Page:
There are many times when people outline accomplishments with the caveat of “[subject] is good for [qualifier].” He is good for his height, she is good for a girl, he is good considering he went to a state college, etc. We as baseball thinkers are prone to the same thing — “he’s got a bit of power for a lead-off guy, his platoon splits are fairly good for a lefty, he strikes out a fair amount of guys for someone with underwhelming stuff.” While this may seem as a cheap way to classify players, there is still value in that. With such a large swath of players — both currently and historically — to sample, it is helpful to be able to compartmentalize at times, to see how players rank against their combarables.
That is where Raul Ibanez comes in. With perhaps the exception of last years’ ALCS, Ibanez hasn’t been of much consequence in the baseball world lately. Even this year, when he is having a renaissance year in terms of slugging, he still has a sub-.300 OBP. But while most of his career stats are declining, one important stat is going up — his age.
Because Ibanez is still of some concern, and because he’s in his age-41 season, he’s entering the “…good for…” zone. Ibanez is on pace for over 400 PA, which in and of itself is a feat for a 41 year old. Some of this has to do with his production, perhaps more of it has to do with the fact that he’s playing for a non-contending Mariners team that simply needs bodies. Nevertheless, he’s still in that territory, and compared with other players in their age-41 season, he’s actually doing quite well. Below are the 24 players who amassed 400 PA in their age-41+ seasons, including a projection of Ibanez based mostly from ESPN. (table is fairly sortable)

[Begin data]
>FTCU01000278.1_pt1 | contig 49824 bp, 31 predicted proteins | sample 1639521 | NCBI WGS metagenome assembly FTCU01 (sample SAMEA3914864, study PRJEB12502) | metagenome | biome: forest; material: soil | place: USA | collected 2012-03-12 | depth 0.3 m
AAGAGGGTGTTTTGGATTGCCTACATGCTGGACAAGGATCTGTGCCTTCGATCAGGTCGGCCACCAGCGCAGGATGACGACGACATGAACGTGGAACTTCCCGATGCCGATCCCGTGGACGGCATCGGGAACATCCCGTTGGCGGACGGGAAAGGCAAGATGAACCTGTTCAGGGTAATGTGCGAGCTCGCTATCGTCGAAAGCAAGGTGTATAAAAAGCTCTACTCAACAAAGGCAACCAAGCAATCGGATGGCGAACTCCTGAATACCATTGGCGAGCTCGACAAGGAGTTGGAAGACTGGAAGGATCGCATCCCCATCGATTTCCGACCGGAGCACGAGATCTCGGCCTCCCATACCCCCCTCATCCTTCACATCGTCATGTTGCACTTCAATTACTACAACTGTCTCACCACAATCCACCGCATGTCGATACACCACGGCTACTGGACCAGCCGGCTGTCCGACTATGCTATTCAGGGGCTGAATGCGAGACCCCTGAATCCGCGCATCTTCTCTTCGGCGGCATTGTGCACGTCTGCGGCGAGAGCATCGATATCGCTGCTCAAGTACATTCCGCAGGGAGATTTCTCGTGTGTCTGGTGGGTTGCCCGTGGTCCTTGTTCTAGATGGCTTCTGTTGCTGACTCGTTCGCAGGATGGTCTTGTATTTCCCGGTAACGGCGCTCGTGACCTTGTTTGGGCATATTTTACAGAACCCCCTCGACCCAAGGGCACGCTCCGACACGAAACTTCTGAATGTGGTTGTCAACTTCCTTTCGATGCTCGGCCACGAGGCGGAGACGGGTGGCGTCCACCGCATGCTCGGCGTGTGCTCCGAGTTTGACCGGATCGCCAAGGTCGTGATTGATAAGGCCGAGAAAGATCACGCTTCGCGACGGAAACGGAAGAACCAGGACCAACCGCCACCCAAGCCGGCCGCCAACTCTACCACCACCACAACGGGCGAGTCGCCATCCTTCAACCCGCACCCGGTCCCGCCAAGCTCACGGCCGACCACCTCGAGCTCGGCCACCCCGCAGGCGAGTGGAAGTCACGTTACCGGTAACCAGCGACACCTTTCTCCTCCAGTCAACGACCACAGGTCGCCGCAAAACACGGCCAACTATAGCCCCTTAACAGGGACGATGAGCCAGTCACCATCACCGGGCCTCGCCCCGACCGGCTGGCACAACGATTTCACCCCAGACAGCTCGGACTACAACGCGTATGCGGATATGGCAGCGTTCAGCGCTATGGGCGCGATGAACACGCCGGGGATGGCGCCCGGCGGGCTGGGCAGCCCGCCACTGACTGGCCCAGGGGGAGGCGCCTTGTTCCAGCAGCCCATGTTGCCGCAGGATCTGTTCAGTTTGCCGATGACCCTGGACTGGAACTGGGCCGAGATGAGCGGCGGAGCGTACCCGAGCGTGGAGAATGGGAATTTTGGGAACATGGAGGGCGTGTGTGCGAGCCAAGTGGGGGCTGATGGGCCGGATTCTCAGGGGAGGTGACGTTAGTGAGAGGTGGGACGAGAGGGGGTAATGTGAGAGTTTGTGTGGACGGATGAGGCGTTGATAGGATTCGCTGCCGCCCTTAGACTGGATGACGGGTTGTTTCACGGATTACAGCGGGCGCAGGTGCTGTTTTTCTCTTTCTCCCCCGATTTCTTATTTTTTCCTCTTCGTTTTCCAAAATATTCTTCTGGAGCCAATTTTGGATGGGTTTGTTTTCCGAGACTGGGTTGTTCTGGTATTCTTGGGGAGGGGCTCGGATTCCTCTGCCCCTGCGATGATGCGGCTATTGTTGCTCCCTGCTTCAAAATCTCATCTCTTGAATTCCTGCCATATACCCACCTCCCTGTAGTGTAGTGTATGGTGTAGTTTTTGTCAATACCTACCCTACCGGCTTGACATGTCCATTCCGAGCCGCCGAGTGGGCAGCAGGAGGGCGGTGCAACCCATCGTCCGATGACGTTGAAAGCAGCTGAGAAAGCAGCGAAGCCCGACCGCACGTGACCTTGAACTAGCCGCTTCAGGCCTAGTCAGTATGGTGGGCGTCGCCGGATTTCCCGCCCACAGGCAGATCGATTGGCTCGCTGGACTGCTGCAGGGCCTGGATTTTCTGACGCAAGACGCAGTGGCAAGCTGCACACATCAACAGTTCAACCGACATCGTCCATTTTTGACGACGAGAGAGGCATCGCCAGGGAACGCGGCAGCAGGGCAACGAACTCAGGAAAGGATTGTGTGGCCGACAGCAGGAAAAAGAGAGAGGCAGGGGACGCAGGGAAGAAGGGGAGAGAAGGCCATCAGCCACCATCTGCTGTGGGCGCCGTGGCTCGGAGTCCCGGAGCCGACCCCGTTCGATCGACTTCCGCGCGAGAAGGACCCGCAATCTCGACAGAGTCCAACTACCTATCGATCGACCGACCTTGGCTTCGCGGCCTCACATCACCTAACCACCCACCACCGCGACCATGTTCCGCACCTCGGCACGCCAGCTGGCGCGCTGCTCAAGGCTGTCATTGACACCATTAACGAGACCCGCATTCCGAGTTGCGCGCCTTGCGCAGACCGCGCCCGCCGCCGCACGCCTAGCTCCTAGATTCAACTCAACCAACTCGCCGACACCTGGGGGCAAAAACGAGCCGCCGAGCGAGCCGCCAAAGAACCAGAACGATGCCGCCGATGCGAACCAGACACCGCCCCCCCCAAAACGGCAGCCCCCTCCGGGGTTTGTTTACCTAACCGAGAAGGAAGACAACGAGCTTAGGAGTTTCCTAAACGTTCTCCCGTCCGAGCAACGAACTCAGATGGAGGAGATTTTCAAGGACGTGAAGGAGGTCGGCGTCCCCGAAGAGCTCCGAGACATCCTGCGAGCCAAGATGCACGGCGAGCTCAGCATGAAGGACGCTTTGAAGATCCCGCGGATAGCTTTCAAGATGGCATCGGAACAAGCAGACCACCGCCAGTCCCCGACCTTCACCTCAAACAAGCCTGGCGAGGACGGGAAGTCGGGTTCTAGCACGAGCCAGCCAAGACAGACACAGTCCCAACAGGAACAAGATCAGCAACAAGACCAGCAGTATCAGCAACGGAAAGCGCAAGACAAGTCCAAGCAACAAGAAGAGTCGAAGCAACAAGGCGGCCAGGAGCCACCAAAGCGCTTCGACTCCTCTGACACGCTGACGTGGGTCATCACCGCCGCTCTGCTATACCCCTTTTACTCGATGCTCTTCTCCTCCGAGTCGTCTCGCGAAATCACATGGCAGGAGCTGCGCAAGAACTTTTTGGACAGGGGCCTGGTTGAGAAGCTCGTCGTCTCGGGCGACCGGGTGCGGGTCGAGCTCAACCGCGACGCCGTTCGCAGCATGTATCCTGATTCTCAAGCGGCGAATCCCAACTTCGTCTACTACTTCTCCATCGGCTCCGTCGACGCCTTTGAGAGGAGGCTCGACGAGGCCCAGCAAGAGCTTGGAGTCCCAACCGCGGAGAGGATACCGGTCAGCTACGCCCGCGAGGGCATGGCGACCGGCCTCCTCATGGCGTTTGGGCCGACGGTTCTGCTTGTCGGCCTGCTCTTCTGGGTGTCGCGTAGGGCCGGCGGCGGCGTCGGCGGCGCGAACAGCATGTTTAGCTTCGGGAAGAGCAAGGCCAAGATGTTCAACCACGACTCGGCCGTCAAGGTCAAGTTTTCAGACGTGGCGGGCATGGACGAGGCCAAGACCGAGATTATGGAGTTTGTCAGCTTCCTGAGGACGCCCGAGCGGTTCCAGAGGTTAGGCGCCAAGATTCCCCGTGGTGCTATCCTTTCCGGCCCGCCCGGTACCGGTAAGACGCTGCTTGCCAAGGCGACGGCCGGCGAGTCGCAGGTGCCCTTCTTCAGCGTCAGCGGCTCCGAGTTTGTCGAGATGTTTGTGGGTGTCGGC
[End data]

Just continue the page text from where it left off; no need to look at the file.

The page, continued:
|1990||Carlton Fisk||White Sox||42||521||18||0.285||0.378||0.451||133||5|
|1989||Carlton Fisk||White Sox||41||419||13||0.293||0.356||0.475||129||3.4|
|1982||Carl Yastrzemski||Red Sox||42||523||16||0.275||0.358||0.431||113||1.5|
|1983||Carl Yastrzemski||Red Sox||43||437||10||0.266||0.359||0.408||105||0.4|
|1984||Pete Rose||- - -||43||421||0||0.286||0.359||0.337||101||0.8|
|1991||Carlton Fisk||White Sox||43||501||18||0.241||0.299||0.413||98||2.2|
|2000||Rickey Henderson||- - -||41||519||4||0.233||0.368||0.305||87||0.5|
While his WAR is certainly hindered by the fact that the Mariners are still playing him in the field, his offensive numbers still put him in fairly rarified air. Perhaps his current power numbers are unsustainable, but if he keeps it up he’ll rank third in slugging and fifth in wRC+. Again, small sample size warnings apply, but it isn’t as if Ibanez is BABIPing out of his mind. In fact, he’s well below league average at .244.
Raul Ibanez isn’t a Hall-of-Famer, but he’s in at least one list filled with people who are or should be. As technological and medical advances continue, there may be more players joining this list soon. But for now, Ibanez is showing that perhaps some things do get better with age. Even if he still can’t take a damn walk.